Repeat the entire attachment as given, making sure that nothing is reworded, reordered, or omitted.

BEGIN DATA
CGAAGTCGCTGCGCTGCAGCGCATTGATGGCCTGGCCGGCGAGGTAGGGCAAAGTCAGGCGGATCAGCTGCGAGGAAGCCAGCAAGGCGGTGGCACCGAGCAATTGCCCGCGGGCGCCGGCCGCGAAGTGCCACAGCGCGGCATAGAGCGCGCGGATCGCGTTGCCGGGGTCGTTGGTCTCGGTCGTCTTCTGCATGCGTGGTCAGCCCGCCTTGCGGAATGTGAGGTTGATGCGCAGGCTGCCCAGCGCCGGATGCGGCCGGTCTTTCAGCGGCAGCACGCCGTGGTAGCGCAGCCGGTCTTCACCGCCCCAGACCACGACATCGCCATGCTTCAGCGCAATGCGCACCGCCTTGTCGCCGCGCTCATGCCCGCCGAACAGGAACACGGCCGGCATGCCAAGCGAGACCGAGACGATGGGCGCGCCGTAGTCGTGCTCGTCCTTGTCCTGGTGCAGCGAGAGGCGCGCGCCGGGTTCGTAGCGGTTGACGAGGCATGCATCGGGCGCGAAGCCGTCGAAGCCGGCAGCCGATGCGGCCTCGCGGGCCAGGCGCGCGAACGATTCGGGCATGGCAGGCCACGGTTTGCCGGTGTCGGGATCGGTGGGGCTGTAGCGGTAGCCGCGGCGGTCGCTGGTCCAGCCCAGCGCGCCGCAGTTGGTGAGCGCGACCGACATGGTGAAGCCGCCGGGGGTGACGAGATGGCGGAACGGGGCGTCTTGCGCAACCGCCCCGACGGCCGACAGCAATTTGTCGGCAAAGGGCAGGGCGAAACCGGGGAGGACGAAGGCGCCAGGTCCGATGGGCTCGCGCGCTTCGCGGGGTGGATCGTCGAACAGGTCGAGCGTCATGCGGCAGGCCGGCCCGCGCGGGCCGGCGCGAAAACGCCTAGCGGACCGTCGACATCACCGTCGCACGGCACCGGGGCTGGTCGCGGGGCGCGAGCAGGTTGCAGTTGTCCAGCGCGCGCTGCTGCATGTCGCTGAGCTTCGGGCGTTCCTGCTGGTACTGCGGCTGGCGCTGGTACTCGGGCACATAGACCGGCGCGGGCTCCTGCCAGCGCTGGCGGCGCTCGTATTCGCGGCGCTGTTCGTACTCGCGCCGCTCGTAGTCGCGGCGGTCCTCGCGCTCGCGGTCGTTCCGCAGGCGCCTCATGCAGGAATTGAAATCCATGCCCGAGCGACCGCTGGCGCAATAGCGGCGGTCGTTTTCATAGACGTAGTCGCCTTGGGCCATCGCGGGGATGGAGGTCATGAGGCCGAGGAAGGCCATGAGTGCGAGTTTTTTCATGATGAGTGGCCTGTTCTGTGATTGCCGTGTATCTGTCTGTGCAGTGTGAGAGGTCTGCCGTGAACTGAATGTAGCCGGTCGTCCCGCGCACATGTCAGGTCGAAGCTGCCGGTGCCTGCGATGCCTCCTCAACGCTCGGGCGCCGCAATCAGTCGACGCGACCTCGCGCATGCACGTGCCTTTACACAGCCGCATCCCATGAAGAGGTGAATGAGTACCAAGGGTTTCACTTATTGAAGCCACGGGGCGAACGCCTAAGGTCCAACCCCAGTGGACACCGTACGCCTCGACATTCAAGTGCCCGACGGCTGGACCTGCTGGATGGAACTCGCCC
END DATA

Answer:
CGAAGTCGCTGCGCTGCAGCGCATTGATGGCCTGGCCGGCGAGGTAGGGCAAAGTCAGGCGGATCAGCTGCGAGGAAGCCAGCAAGGCGGTGGCACCGAGCAATTGCCCGCGGGCGCCGGCCGCGAAGTGCCACAGCGCGGCATAGAGCGCGCGGATCGCGTTGCCGGGGTCGTTGGTCTCGGTCGTCTTCTGCATGCGTGGTCAGCCCGCCTTGCGGAATGTGAGGTTGATGCGCAGGCTGCCCAGCGCCGGATGCGGCCGGTCTTTCAGCGGCAGCACGCCGTGGTAGCGCAGCCGGTCTTCACCGCCCCAGACCACGACATCGCCATGCTTCAGCGCAATGCGCACCGCCTTGTCGCCGCGCTCATGCCCGCCGAACAGGAACACGGCCGGCATGCCAAGCGAGACCGAGACGATGGGCGCGCCGTAGTCGTGCTCGTCCTTGTCCTGGTGCAGCGAGAGGCGCGCGCCGGGTTCGTAGCGGTTGACGAGGCATGCATCGGGCGCGAAGCCGTCGAAGCCGGCAGCCGATGCGGCCTCGCGGGCCAGGCGCGCGAACGATTCGGGCATGGCAGGCCACGGTTTGCCGGTGTCGGGATCGGTGGGGCTGTAGCGGTAGCCGCGGCGGTCGCTGGTCCAGCCCAGCGCGCCGCAGTTGGTGAGCGCGACCGACATGGTGAAGCCGCCGGGGGTGACGAGATGGCGGAACGGGGCGTCTTGCGCAACCGCCCCGACGGCCGACAGCAATTTGTCGGCAAAGGGCAGGGCGAAACCGGGGAGGACGAAGGCGCCAGGTCCGATGGGCTCGCGCGCTTCGCGGGGTGGATCGTCGAACAGGTCGAGCGTCATGCGGCAGGCCGGCCCGCGCGGGCCGGCGCGAAAACGCCTAGCGGACCGTCGACATCACCGTCGCACGGCACCGGGGCTGGTCGCGGGGCGCGAGCAGGTTGCAGTTGTCCAGCGCGCGCTGCTGCATGTCGCTGAGCTTCGGGCGTTCCTGCTGGTACTGCGGCTGGCGCTGGTACTCGGGCACATAGACCGGCGCGGGCTCCTGCCAGCGCTGGCGGCGCTCGTATTCGCGGCGCTGTTCGTACTCGCGCCGCTCGTAGTCGCGGCGGTCCTCGCGCTCGCGGTCGTTCCGCAGGCGCCTCATGCAGGAATTGAAATCCATGCCCGAGCGACCGCTGGCGCAATAGCGGCGGTCGTTTTCATAGACGTAGTCGCCTTGGGCCATCGCGGGGATGGAGGTCATGAGGCCGAGGAAGGCCATGAGTGCGAGTTTTTTCATGATGAGTGGCCTGTTCTGTGATTGCCGTGTATCTGTCTGTGCAGTGTGAGAGGTCTGCCGTGAACTGAATGTAGCCGGTCGTCCCGCGCACATGTCAGGTCGAAGCTGCCGGTGCCTGCGATGCCTCCTCAACGCTCGGGCGCCGCAATCAGTCGACGCGACCTCGCGCATGCACGTGCCTTTACACAGCCGCATCCCATGAAGAGGTGAATGAGTACCAAGGGTTTCACTTATTGAAGCCACGGGGCGAACGCCTAAGGTCCAACCCCAGTGGACACCGTACGCCTCGACATTCAAGTGCCCGACGGCTGGACCTGCTGGATGGAACTCGCCC